Border journalist Charles Bowden has a gripping story in Mother Jones about a small town reporter who is forced to flee Mexico and seek asylum in the U.S. because his coverage offends the soldiers who are occupying his town as part of the president's war on the drug cartels.
The military is the biggest cartel in town, which is partly why the local general is so touchy about media coverage.
When the reporter, Emilio, arrives at the border with all his documents in order and his 15-year-old son in tow, he is immediately incarcerated in a private immigration prison:
Emilio eventually gets out, thanks to a crusading attorney, but only after an unnecessary ordeal.
Think how much it cost taxpayers to incarcerate this fully documented, law-abiding asylum-seeker and his young son.
Read "We Bring Fear".
Ruchira Paul reports that Indian guest workers are striking in New Orleans:
During our vacation a week ago, my daughter and I stopped by at the New Orleans Workers' Center for Racial Justice. The organization is an advocacy group for workers involved in the reconstruction of New Orleans after the devastation of Katrina. The vast rebuilding effort led the US government to permit recruitment of foreign laborers who were accorded "guest worker" status for the duration of their employment but apparently not the same rights and protection that are guaranteed to domestic workers under US labor laws. Lacking safeguards, the foreign workers are ripe targets for exploitation and abuse by contractors.
The Louisiana guest workers group includes citizens of several countries. Among them are a few hundred welders and pipe-fitters from India, recruited by Signal International, a Marine & Fabrication Company, apparently with the lure of lucrative jobs and immigrant visas. The promise proved to be false and the Indian workers have done the unthinkable - they have launched a strike on foreign soil, demanding justice from the host nation and advocacy from their own embassy spokespersons.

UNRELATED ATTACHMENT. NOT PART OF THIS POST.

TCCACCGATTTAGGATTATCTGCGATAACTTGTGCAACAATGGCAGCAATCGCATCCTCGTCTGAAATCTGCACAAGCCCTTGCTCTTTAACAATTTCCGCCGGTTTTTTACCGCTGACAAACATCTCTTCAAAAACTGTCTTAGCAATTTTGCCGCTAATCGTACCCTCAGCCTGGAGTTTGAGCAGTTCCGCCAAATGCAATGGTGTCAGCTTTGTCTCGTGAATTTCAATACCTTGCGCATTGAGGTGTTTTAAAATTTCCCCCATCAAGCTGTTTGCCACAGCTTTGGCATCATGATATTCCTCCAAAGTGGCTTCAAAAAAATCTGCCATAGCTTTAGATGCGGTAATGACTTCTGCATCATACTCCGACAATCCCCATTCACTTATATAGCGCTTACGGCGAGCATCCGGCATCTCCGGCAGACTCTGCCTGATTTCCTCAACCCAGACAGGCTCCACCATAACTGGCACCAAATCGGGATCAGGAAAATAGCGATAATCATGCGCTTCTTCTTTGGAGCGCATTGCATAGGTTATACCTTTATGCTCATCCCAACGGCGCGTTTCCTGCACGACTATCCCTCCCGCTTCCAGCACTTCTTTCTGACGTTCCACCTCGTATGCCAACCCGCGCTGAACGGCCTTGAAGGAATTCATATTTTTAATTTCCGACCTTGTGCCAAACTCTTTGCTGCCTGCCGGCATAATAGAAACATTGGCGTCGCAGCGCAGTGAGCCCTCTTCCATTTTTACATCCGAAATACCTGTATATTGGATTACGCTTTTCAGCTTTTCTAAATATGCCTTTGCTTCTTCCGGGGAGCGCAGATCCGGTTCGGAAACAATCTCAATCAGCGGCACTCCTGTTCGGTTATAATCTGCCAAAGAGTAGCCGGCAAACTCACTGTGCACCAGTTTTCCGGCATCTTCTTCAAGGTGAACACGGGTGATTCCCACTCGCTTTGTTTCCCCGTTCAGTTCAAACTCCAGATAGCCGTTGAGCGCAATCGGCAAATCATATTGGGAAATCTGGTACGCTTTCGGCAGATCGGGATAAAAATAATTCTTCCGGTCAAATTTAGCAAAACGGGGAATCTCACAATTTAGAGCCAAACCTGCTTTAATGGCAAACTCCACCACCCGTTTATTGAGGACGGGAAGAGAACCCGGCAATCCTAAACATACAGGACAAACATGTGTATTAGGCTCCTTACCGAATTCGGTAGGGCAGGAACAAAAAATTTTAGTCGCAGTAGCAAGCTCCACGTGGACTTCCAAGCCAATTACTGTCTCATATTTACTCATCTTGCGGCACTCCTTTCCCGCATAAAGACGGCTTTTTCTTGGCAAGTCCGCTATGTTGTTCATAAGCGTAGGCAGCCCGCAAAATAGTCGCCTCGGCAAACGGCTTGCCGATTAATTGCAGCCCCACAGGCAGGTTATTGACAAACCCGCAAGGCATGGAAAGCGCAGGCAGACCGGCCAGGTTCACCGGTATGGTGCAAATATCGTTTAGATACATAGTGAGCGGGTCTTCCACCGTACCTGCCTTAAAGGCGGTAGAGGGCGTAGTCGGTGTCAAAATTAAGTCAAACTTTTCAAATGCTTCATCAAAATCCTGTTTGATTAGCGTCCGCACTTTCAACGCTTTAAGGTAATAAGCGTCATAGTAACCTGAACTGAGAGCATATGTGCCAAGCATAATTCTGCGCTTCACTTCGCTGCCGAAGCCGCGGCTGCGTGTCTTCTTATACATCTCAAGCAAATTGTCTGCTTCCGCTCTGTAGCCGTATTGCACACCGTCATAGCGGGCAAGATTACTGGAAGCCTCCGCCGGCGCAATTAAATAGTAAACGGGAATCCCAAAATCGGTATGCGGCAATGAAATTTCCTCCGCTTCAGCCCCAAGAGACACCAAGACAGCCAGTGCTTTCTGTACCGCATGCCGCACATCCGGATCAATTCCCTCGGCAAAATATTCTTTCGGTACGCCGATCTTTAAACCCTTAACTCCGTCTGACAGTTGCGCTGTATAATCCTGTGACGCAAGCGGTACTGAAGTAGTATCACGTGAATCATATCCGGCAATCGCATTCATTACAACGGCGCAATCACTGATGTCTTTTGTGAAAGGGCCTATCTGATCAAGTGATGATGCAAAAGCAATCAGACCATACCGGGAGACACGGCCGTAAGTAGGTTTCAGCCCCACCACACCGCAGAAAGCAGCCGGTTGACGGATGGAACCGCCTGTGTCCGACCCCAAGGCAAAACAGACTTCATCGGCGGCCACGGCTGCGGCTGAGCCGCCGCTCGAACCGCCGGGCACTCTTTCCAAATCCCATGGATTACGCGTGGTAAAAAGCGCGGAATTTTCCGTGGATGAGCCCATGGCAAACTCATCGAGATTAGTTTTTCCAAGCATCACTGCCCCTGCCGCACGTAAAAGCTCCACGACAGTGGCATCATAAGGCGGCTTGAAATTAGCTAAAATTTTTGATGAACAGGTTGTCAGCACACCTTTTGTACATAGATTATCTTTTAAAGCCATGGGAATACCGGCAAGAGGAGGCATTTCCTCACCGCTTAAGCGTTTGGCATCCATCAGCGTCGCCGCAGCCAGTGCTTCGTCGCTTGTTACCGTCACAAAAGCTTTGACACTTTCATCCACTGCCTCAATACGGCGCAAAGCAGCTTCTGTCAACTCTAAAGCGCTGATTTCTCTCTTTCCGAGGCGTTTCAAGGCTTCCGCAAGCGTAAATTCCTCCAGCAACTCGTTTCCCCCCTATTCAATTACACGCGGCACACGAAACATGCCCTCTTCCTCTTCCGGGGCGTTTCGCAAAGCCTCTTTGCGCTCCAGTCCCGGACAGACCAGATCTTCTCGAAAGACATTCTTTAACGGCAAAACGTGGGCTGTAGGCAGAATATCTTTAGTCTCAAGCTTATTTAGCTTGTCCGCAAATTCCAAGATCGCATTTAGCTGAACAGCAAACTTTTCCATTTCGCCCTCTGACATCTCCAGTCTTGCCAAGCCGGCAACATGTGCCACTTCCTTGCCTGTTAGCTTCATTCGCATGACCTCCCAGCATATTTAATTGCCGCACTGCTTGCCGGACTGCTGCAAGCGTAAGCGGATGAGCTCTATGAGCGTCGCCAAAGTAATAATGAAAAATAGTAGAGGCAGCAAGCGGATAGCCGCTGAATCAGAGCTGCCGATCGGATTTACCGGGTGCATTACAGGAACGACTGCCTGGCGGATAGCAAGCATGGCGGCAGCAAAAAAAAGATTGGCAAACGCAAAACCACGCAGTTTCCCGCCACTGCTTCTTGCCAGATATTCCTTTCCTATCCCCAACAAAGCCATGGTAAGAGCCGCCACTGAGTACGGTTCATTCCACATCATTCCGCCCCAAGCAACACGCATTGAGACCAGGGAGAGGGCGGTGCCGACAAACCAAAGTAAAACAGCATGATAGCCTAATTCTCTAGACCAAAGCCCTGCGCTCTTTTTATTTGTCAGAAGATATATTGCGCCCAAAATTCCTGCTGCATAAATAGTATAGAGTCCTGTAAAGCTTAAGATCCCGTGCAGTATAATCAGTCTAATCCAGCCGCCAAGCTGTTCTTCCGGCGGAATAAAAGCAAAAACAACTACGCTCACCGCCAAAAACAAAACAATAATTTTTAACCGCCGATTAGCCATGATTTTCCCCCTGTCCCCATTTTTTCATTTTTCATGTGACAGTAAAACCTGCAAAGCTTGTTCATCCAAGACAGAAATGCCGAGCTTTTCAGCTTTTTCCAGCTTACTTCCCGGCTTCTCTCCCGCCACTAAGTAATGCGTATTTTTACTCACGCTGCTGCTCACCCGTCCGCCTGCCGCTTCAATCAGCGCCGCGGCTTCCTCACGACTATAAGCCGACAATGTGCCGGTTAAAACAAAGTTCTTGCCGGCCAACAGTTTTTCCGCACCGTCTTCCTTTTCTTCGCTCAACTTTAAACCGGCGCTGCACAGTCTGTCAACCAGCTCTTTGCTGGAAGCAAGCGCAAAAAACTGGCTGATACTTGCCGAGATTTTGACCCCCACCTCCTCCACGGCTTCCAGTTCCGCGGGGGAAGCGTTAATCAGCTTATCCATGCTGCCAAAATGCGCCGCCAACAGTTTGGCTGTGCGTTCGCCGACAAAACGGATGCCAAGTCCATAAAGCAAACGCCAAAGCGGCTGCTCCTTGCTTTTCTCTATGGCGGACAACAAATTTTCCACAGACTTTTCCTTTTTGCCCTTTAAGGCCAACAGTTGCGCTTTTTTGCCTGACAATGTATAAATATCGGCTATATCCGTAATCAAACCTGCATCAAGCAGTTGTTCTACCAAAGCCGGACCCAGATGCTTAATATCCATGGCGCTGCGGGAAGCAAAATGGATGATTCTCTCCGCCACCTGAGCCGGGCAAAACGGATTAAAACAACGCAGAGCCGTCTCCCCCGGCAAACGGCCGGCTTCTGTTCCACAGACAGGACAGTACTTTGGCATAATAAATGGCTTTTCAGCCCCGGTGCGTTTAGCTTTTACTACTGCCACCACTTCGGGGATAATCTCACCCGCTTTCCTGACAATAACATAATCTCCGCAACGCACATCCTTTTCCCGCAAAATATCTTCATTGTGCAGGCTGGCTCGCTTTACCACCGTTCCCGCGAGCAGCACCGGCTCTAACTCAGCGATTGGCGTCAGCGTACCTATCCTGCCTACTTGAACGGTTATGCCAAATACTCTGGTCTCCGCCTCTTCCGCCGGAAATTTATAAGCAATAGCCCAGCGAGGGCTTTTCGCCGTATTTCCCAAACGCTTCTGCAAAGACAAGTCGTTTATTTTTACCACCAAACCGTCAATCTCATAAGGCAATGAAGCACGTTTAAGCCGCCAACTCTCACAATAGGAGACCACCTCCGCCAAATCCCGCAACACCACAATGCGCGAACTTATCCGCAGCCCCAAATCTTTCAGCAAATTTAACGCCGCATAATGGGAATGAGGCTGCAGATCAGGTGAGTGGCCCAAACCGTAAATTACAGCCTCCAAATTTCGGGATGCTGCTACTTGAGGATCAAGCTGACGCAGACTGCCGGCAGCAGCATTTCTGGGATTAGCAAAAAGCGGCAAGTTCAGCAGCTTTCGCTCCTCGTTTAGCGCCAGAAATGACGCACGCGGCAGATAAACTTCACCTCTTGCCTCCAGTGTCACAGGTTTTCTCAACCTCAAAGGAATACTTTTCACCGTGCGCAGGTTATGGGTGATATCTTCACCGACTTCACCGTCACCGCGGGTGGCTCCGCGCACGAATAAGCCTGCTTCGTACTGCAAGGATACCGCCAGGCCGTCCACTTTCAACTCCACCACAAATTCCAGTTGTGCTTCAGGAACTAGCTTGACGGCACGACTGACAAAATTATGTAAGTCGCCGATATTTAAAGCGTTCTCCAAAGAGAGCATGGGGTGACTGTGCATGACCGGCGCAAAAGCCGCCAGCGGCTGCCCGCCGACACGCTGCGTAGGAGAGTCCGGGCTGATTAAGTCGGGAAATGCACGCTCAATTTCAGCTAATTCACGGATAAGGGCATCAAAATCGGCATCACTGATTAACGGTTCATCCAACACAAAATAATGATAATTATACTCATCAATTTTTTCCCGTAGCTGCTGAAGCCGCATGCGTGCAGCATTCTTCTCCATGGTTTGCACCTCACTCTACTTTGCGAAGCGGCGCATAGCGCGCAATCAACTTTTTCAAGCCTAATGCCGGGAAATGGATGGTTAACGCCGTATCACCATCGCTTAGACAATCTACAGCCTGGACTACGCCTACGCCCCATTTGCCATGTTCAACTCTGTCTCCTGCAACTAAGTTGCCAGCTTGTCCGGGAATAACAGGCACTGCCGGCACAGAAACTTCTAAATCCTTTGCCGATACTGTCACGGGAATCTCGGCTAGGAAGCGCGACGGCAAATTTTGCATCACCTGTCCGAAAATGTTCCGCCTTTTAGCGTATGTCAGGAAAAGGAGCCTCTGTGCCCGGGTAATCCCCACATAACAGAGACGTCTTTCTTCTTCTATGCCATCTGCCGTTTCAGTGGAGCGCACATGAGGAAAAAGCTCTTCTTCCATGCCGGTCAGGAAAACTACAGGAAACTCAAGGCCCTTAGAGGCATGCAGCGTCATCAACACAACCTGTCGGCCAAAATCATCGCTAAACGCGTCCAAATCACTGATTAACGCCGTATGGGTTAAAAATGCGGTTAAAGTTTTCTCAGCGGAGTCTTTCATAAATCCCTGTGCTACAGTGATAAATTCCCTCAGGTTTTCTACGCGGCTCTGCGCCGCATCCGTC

Read the whole thing. Please circulate widely.
Twenty-four guest workers from Signal International have been on a hunger strike at the White House since May 14. Fifteen more hunger strikers will join them tomorrow and another fifteen will arrive on the 31st.
Various labor and civil rights organizations are supporting their campaign including D.C. Jobs with Justice, the Southern Poverty Law Center and the AFL-CIO.
The workers are asking for the Indian government to press the United States for fair treatment. India has already pressed other countries to do right by Indian guest workers, including Malaysia and Bahrain:
"The Indian government needs to show the kind of courage with the US that it showed in labour talks with Malaysia and Bahrain," said Sony Sulekha, who is on hunger strike. "If we could sit down and talk with the US Congressmen, we believe our leaders can too."
"This hunger strike is a last resort," said Saket Soni, a worker's advocate who directs the New Orleans Workers' Centre for Racial Justice.
The workers are demanding that Indian parliamentarians press their US counterparts for a Congressional investigation into abuses in the US guest worker visa programme.
They also want the ministries of foreign affairs and overseas Indian affairs to press the US State Department to secure the workers' right to participate in a human trafficking investigation into Signal International and its American and Indian recruiters. [Hindustan Times]
The Southern Poverty Law Center filed a class action suit on behalf of the Signal workers in March.
I reported on the plight of the Indian guest workers at Signal International last year. These skilled welders and pipe-fitters are being trafficked to the US under false pretenses. Fraudulent immigration brokers in the US and India promise them green cards and highly paid jobs. All of them go heavily into debt to come here. When they arrive, their wages turn out to be a fraction of what they were promised.
Worse still, they find out that their H-2B visas are only good for a short time. So, there's no way they can pay back the huge debts they've incurred. To make matters even worse, they are forced to live on company property with room and board subtracted from their wages. Many of these men have mortgaged everything they own to come here. Typically, they are in debt to loan sharks who charge exorbitant interest.
Desperation sets in.
I interviewed one Signal worker, a father of two, who attempted suicide because he was so overwhelmed by his situation. Guest workers at other plants in Louisiana, Mississippi and Florida have taken their own lives.
Because of their living situation and their immigration status, guest workers at Signal are under 24-7 control by management. They can be sent home at any time, for any reason. Immigration authorities consider H-2B workers to be a major flight risks under these circumstances.